Every Monday, we'll show you how to do something new and simple with Apple's built-in command line application. You don't need any fancy software, or a knowledge of coding to do any of these. All you need is a keyboard to type 'em out!
Sometimes it can be important to make a clone of your hard drive, and while there are all sorts of fancy OS X tools to do this job, doing it through Terminal couldn't be simpler. With one command, we can erase the destination drive and copy over all of the contents from the source drive. Let's see how easy this can be in this week's Terminal 101.
The Clone tool is more than just a duplicator. It can help you fill in empty spots if you, say, remove an opject from a photo. It can also be used for airbrushing, or even removing logos from objects. And, if you're a photographer, you can use Apeture to do the cloning deed without firing up Photoshop. Read on to learn how.
Is it possible to use Time Machine to back up to two external hard drives, both connected to the same MacBook? Say, one connected with FireWire, the other with USB, or the second drive daisy chained off the first?
Time Machine is great for everyday backups and simple file restores, but it only gives you the ability to restore your system after reinstalling OS X. But what if disaster hits, and you don't have this kind of luxury? A full clone of your Mac’s hard drive can really help get you back up and running in a matter of minutes. Read on to find out how to make a bootable clone of your Mac's main hard drive and come back from a data disaster.
The newest installment of Photoshop is now available, but the price tag is probably not too attractive to the average consumer. Though Adobe undoubtedly delivers incredibly reliable and versatile products--not to mention user-friendly--there are free alternatives that can get the job done as much as their pricey counterparts. Take Gimp, for instance. This open source image retouching and graphics editing tool can emulate most of Photoshop's features at absolutely no cost to you. It recently became available for the Mac OS X operating system and now we're here to help you get acquainted.
The thing with open source applications is that, because they have so many developers coding away at them at once, they can be confusing at times. We've compiled a small selection of tutorials to give you a basic introduction of all the essential tools in Gimp--and show you what this free application can really do.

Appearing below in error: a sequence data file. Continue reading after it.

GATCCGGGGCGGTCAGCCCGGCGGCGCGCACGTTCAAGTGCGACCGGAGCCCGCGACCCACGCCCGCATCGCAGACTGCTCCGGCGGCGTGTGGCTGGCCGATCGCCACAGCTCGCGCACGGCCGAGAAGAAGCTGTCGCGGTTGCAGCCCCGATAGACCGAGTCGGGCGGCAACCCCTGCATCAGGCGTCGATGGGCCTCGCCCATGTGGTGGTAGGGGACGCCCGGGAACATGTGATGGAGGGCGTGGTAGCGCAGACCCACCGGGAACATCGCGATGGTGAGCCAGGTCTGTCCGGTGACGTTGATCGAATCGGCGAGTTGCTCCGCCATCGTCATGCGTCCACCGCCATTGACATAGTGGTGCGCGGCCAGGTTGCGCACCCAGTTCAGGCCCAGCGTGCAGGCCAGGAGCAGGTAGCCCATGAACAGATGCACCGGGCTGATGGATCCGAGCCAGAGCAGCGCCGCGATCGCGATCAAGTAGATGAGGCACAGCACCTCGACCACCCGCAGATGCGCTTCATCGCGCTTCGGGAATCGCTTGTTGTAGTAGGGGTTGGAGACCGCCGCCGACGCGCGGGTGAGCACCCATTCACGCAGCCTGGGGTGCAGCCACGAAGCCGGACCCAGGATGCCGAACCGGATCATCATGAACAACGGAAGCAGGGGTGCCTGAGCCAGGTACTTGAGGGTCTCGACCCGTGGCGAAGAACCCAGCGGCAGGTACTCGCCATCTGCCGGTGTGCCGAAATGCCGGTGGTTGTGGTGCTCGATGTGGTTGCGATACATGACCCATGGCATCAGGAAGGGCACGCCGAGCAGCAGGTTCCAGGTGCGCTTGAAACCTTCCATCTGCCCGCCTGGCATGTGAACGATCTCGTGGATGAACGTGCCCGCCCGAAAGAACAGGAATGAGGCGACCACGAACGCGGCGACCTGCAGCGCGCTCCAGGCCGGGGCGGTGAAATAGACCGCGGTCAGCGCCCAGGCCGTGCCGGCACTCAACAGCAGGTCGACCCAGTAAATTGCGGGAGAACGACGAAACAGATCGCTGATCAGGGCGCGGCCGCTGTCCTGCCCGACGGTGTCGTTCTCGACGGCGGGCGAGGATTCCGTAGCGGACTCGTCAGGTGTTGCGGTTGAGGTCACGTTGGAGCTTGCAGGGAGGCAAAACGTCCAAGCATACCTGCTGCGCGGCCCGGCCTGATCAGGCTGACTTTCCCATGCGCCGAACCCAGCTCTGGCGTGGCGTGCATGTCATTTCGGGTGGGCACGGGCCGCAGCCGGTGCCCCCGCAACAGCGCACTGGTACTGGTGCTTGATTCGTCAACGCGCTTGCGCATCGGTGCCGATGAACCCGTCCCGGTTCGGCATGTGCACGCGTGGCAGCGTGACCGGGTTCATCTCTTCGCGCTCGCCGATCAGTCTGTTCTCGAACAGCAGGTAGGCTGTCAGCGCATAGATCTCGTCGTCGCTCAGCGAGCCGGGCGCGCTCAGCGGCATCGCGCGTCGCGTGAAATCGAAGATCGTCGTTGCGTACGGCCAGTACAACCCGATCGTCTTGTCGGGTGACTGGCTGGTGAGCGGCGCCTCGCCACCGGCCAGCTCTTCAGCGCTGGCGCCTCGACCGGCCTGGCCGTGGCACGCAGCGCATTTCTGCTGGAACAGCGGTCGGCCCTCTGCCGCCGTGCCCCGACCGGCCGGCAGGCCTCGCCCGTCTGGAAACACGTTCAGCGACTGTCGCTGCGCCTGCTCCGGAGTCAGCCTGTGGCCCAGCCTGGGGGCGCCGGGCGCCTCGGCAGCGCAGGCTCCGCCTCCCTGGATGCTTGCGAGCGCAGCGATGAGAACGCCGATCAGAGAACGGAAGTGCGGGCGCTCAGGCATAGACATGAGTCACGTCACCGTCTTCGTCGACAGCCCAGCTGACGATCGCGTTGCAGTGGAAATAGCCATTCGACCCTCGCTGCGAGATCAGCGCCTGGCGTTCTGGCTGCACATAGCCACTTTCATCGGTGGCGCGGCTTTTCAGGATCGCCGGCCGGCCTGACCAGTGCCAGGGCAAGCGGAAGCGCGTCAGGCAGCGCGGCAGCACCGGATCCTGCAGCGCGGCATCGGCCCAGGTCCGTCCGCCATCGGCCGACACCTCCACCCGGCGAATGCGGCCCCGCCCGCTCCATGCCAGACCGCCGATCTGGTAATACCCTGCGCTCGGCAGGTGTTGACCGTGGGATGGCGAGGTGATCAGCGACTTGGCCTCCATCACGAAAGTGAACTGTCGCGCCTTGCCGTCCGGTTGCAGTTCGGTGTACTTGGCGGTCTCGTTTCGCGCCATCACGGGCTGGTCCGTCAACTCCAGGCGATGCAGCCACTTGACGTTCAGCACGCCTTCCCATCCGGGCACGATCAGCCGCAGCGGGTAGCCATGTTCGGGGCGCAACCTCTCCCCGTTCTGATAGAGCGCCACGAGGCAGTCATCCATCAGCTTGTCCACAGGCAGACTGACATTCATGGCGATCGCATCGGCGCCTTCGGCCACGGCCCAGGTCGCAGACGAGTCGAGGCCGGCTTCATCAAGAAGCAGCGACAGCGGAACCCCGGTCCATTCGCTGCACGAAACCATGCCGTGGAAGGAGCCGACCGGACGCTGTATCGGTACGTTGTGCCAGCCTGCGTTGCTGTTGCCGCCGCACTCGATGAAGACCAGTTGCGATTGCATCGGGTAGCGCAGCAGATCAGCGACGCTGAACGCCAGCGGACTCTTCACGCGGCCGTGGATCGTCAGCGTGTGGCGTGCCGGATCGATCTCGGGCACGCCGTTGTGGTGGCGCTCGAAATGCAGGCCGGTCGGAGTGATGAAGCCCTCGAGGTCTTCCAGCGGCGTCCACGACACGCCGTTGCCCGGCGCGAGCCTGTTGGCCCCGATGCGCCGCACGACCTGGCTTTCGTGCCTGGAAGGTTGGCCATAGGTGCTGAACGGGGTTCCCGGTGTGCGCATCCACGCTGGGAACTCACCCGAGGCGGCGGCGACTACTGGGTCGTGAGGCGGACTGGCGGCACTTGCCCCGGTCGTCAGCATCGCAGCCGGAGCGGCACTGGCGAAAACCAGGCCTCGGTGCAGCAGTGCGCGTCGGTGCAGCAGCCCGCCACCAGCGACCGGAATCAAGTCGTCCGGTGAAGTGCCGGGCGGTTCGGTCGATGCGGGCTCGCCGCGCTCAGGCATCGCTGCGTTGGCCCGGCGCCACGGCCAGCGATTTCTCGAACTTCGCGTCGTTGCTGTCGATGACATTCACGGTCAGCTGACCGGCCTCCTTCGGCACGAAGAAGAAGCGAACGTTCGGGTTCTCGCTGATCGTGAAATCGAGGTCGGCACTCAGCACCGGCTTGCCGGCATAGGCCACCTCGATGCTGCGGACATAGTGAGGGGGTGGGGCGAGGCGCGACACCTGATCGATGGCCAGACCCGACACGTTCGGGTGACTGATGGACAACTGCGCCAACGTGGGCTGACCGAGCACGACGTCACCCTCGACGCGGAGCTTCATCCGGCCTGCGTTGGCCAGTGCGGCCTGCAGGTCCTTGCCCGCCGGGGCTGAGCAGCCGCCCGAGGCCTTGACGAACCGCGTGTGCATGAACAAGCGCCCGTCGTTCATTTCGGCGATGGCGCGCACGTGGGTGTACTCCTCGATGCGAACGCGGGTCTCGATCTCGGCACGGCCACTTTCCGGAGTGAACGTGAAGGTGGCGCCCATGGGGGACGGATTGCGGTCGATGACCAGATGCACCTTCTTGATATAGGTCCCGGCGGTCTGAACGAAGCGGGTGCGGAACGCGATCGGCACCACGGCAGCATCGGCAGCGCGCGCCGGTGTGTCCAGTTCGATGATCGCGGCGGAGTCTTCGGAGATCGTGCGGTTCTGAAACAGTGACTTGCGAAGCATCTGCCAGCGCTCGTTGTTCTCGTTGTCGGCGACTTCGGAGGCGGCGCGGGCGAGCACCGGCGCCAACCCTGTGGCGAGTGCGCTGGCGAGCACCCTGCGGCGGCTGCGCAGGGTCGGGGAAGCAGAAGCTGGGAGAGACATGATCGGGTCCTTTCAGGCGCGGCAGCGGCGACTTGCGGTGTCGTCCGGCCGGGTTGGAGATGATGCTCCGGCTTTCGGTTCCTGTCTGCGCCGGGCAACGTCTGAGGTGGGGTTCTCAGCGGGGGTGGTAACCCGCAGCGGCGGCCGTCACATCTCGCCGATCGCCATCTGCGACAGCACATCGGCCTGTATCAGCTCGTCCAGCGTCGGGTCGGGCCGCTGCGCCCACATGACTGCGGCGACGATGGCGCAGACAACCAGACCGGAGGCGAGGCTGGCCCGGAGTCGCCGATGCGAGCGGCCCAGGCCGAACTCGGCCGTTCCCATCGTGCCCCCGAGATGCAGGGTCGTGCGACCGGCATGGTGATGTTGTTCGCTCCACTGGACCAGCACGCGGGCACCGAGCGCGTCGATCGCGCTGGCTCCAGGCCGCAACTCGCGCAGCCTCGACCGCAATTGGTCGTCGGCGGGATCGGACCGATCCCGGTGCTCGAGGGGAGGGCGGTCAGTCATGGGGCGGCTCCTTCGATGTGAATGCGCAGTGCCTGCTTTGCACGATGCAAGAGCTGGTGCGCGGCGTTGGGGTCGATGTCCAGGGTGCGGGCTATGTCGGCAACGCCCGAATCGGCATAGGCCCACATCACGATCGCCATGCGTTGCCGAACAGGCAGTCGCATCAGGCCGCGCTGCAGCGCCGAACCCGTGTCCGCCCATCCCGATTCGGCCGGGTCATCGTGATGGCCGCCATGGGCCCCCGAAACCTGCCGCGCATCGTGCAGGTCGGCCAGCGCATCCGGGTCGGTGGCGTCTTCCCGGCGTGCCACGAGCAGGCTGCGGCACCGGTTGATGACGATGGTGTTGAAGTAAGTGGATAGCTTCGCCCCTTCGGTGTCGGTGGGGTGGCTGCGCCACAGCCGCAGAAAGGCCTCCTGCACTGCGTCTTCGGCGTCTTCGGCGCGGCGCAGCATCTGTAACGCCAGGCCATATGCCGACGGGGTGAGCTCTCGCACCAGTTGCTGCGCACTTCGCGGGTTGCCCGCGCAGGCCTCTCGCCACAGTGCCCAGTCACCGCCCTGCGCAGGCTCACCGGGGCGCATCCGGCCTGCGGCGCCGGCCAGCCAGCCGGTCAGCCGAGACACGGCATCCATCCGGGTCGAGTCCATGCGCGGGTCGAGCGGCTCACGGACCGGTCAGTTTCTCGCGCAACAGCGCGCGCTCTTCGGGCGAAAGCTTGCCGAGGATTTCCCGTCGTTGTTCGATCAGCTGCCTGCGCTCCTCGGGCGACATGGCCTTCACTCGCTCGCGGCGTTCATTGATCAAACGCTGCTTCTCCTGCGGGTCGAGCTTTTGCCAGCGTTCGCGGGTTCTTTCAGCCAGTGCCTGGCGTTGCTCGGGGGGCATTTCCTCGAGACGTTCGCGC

Groklaw reports that the
California version of Apple v. Psystar is over and in their words, "It’s a
total massacre." Psystar shocked the world in February 2008 with their
announcement of pseudo Macs—essentially PC’s put together with off-the-shelf
components, but with OS X preinstalled.
The Mac|Life staff chat about Defective by Design's protest plans and wonder what's the appropriate course of action by the group. App Store apps have allegedly been hacked and another clone maker teases Apple lawyers with their new OS X compatible machines.
You usually get what you ask for. Last April, a representative for the company Psystar, only identified as “Robert”, challenged Apple to bring a lawsuit against his company for reportedly using hacked versions of Mac OS X on on their custom built computers. AppleInsider reports that as of July 3, Apple Inc. has filed a formal complaint in the U.S. District Court for the Northern District of California against Psystar for manufacturing and selling unauthorized Mac systems.
The small Florida-based firm made headlines last Spring after announcing its line of low-cost, high-performing machines called OpenMac, later changed to Open Computer so as to avoid charges of copyright infringement. Psystar taunted Apple by asserting that they were the only other computer company selling Mac OS systems.
"What if Microsoft said you could only install Windows on Dell computers?," said Robert of Psystar. He also added, "What if Honda said that, after you buy their car, you could only drive it on the roads they said you could?" Robert had also been quoted as saying that Apple had been violating antitrust laws by restricting installation of its operating system on non-Mac machines.